Consider two cases, the first a number of ducks walks in front of the bench, the second when a number of ducks walks in front of the bench while at the same time a different (or the same, it doesn’t matter) number of ducks walks behind.
In both cases the statement does not claim that any ducks that did not walk past the bench quacked or did not quack, on this I believe we are agreed.
The statement is incorrect in the first case if even a single duck in the group of ducks that walk past does not quack. If five out of six ducks quack you can’t arbitrarily separate the one that didn’t out and still claim they all did. If you wanted to do that you would have to explicit say ‘all but one’ or words to that effect.
In the second case the same conditions still apply but lets add an extra condition, all the ducks that walked in front of the bench quacked all the ducks that walked behind it didn’t. This is analogous to blog posts Farrar read and those he didn’t. So the the perspective of the person sitting on the bench it might appear that the statement was correct however as another group of ducks also walked past at the same time and did not quack then the statement is incorrect, the perspective of the observer doesn’t change the veracity of the statement except perhaps if the ducks in question were quantum. The way to make the statement correct would be to say “I saw a number of ducks that walked past me at the same time and all of them quacked.” but that is a fundamentally different statement.
I think that is all that needs to be said on the matter. All this talk of ducks has left me with one final word though, QUACK!
“Wrong. A number of blogs, not all. ”
So your position is that rather than disingenuosly being obtuse about the contents of the THM list analysis, Farrar was in fact disingenuosly choosing only those blogs that did not include diversity in their list analyses? It makes the “all” a bit redundant, but I’ll give you the benefit of the doubt.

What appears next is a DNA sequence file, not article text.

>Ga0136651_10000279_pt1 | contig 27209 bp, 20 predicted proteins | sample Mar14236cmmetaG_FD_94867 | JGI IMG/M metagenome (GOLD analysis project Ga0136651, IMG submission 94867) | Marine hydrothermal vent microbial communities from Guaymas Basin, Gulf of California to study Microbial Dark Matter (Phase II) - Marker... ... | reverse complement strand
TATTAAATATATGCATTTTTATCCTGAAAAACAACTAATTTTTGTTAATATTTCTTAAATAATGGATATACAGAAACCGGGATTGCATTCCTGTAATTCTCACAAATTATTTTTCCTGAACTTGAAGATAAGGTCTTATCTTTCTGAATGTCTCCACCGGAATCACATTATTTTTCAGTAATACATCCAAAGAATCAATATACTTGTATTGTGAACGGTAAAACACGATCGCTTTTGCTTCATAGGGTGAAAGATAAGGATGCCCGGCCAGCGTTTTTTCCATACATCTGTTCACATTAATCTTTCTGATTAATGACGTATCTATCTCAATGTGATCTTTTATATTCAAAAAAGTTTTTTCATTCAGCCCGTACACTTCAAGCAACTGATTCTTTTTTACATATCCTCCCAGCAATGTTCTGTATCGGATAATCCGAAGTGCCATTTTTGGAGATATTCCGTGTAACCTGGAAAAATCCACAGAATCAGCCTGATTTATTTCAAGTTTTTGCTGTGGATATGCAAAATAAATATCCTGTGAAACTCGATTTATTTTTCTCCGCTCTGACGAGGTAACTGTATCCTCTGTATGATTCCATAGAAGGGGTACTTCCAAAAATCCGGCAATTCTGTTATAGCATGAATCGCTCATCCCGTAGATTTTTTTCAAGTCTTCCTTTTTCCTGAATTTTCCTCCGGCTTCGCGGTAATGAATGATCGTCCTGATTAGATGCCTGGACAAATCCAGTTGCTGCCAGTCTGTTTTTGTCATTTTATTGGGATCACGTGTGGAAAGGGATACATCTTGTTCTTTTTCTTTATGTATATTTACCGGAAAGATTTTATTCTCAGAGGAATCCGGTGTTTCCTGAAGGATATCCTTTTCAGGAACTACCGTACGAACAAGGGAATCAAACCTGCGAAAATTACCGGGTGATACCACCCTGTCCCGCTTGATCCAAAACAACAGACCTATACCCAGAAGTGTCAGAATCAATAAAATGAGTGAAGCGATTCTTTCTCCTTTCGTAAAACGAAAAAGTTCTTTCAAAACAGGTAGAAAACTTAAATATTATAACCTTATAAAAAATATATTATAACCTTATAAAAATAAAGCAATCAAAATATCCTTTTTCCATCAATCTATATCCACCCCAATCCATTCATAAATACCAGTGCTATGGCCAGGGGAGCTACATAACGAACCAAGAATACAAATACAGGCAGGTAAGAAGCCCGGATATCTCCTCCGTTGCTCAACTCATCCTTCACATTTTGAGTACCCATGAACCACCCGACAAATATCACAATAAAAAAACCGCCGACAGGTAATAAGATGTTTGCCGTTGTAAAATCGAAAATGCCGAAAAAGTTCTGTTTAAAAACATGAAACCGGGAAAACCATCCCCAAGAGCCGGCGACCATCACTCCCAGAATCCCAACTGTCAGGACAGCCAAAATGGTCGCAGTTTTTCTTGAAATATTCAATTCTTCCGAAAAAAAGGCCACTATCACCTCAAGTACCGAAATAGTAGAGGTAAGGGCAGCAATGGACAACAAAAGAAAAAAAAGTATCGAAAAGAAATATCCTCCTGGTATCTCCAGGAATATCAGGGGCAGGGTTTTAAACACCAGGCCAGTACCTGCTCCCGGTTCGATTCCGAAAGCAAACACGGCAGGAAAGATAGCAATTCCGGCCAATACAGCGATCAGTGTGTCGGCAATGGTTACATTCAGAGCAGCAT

Farrar was, to use an analogy, claiming to be the smartest man on the planet, but restricting the definition of “man” to “every male human dumber than me, plus me”. Glad you cleared that up for me. I might have thought he was a self-inflated lying prick otherwise.
Firstly, what Farrar meant or not doesn’t matter a damn
If that’s your starting point, then there’s no reasoning with you on that very subject, is there?
Re whether he was being disingenuous in this instance, I have no idea. However there is no basis to think he was.
Straw-man conflation, much?
Of course, if he was accidentally excluding those blogs which did in fact already solve the issue he was seeking to analyse, it just makes him an incompetent buffoon (given that he’d already linked to the blog which solved his “issue”).
Liar or buffoon seem to be the most likely options.
Straw-man conflation, much?
Sorry, I didn’t make clear that I was quoting luxated @ 10.32pm.
Err, qsf we are debating what was said. If you go into court, publish a scientific paper or an article in a newspaper and state “The sky is red” it doesn’t matter whether you meant to say “The sky is blue” or not you made a statement that was not correct and as such you need to retract and correct that statement.
Or is it too much to ask Farrar to be held to the same standard as proper journalists when writing in a very public medium?
Let me reiterate, what is said is important because it is a matter of public record, what Farrar intended to say is not, although I do believe his intent was exactly as written.
Do you understand now, or do I have to use smaller words?
Looking forward to your comments in the ‘Nats clueless on privatisation consequences’ post ….now’s good.